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Leonard BERNSTEIN (1918-1990)
Serenade for Solo Violin, Strings, Harp and Percussion* (1954) [31:18];
Facsimile – Choreographic Essay for Orchestra (1944) [18:38];
Divertimento for Orchestra (1980) [18:09]
Philippe Quint (violin)*
Bournemouth Symphony Orchestra/Marin Alsop
rec. Concert Hall, Lighthouse, Poole, UK, 12-13 January 2005. DDD
NAXOS 8.559245 [65:04]

 

Can it really be fifteen years since Leonard Bernstein passed away? Time runs, no, flies sometimes, but what is so obvious is that Lennie’s music still lives, it is performed and it is recorded by younger generations of musicians. That is, in a way, proof that it has an independent value, like Beethoven’s and Stravinsky’s. “My time will come”, said Gustav Mahler – and it did – but Leonard Bernstein’s time came in his own lifetime and has continued.

Here, with the excellent Bournemouth Symphony Orchestra under their principal conductor since 2002, Marin Alsop, we get three works from different periods of his creative life, works that he recorded several times for different labels. Bernstein being one of the greatest conductors of all times (not everyone agrees, I know) set his seal on everything he recorded. Other interpretations have to be set against his, but Marin Alsop, herself a Bernstein protégé, has nothing to fear, being well attuned to his idiom. I heard her conducting the RPO at the Barbican some five years ago. Her opening piece was the Candide overture, which was a really winning performance.

The Serenade, which is the largest work here, is in effect a violin concerto. It starts with the solo violin, very convincingly played by St Petersburg born Philippe Quint, and gradually adds the orchestra, building to a fugato. The germ in this music is the motif that later was to become Maria in West Side Story. The background and inspiration to the composition was Bernstein’s re-reading of Plato’s Symposium. The movements have titles like “Aristophanes” and “Socrates”, but it is not really programme music. I have always skipped the titles and thought that this is excellent “just-sit-back-in-your-chair-and-listen” music. Just wipe away all preconceptions of what a violin concerto should sound like and enjoy the melodic, harmonic and rhythmic inventiveness of the composer at his very best - he called this work his “most convincing”. I got to know it through Bernstein’s own DG recording (his third) with Gidon Kremer as soloist. Kremer is perhaps a bit more intense but Quint holds his own. The Bournemouth Orchestra sound more idiomatic than the Israel Philharmonic for Bernstein, but the difference is marginal. Just for the record, Bernstein recorded the serenade first in the mid-1950s with Isaac Stern as soloist - he also played it at the premiere in Venice - then a decade later with Zino Francescatti.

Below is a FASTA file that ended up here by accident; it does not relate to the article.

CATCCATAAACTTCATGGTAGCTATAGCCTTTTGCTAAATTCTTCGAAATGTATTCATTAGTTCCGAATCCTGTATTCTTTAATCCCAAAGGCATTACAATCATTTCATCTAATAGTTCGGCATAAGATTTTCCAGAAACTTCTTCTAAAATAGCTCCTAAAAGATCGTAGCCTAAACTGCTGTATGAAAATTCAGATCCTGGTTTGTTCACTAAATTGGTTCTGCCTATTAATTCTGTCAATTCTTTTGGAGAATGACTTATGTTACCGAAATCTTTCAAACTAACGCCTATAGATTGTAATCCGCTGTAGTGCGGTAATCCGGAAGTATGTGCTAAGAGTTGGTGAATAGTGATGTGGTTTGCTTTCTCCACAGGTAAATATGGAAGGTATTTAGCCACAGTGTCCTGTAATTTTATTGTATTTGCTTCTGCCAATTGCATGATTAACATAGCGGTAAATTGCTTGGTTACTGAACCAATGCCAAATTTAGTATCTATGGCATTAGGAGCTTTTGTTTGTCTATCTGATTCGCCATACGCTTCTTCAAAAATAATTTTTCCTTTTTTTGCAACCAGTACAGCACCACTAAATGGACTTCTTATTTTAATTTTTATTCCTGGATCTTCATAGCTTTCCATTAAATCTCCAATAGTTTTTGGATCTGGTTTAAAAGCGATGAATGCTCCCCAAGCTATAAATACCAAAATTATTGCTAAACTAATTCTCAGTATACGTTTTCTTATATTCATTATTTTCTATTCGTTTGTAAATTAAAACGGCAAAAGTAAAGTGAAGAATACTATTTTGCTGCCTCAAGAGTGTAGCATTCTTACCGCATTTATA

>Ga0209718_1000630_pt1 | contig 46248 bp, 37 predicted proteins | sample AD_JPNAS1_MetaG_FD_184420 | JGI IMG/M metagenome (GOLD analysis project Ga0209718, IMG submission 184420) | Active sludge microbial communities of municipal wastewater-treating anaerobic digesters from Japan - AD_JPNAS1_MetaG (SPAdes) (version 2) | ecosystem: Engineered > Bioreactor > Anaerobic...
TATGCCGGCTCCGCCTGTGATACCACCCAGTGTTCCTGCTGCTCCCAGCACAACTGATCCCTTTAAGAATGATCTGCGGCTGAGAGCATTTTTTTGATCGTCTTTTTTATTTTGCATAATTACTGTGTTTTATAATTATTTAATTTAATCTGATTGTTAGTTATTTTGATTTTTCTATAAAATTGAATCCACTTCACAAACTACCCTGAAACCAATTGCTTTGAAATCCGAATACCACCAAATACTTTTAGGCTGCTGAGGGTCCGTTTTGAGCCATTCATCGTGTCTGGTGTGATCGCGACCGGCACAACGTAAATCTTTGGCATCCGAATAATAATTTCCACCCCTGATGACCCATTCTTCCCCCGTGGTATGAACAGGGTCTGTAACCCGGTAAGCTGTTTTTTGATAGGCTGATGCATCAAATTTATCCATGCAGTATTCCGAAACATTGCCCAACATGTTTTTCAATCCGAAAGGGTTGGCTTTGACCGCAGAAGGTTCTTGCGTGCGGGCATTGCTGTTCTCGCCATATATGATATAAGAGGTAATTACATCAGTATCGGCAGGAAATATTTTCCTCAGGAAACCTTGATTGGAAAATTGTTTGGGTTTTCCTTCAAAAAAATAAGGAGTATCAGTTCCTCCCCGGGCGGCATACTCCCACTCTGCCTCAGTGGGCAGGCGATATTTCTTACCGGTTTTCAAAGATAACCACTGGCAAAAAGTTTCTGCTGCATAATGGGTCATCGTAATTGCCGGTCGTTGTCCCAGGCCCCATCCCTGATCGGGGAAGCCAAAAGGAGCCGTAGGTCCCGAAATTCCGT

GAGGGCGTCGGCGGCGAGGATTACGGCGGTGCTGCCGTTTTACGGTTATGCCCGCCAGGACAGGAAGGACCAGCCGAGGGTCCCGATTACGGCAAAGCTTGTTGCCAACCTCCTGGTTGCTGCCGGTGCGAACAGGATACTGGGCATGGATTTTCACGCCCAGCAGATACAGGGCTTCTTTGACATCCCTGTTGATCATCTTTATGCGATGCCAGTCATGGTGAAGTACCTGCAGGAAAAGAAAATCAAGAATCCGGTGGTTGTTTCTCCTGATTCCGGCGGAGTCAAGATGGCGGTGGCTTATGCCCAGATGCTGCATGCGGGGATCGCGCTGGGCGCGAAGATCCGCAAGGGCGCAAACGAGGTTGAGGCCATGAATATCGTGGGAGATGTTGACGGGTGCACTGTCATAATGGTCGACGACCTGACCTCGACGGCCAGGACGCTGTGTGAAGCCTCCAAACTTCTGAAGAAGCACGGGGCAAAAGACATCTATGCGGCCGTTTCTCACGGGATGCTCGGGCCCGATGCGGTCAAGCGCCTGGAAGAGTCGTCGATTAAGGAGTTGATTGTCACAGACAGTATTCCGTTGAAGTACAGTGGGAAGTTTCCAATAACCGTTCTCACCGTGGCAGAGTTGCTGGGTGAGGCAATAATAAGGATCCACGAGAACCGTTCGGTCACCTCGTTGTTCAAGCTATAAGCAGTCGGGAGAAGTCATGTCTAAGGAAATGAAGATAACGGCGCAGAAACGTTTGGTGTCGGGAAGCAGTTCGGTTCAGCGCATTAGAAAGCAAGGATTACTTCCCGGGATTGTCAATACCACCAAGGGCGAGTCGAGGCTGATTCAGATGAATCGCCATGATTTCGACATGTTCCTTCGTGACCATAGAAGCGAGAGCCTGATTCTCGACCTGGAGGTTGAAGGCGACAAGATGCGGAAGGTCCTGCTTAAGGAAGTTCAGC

Facsimile takes us back to the early Bernstein of the mid-1940s and it is in a way third cousin to the roughly contemporaneous Fancy Free, although not as immediately catchy. It is more contemplative to begin with but it gathers momentum. We recognize, especially in the middle of the work the slightly jazzy, slightly ironic Bernstein that had listened to and learnt something from Shostakovich. It ends rather gloomily.

The Divertimento, written for the Boston Symphony centenary, is a light-hearted, highly entertaining piece in eight short movements, unified by a two-note motto B-C (Boston Centenary). He quotes from his own works as well as from other favourite music like Strauss’s Till Eulenspiegel, the waltz from Tchaikovsky’s Pathétique symphony, the oboe cadenza from Beethoven’s fifth symphony, fragments from Fancy Free and West Side Story. In the final movement, “The BSO Forever”, it is Sousa’s Stars and Stripes that is recalled with a little seasoning from the Radetzky March. He must have had great fun when he wrote it and the Bournemouth Symphony play it tongue-in-cheek.

The whole disc is a fine tribute to “without question the greatest musician America has ever produced” as David Ciucevich writes in his liner notes. Mike Clements has ensured first class sound and like all other Naxos issues it retails at bargain price. I would willingly have paid full price for such committed music-making.

Göran Forsling

see also Review by Dominy Clements

 

 

 

 



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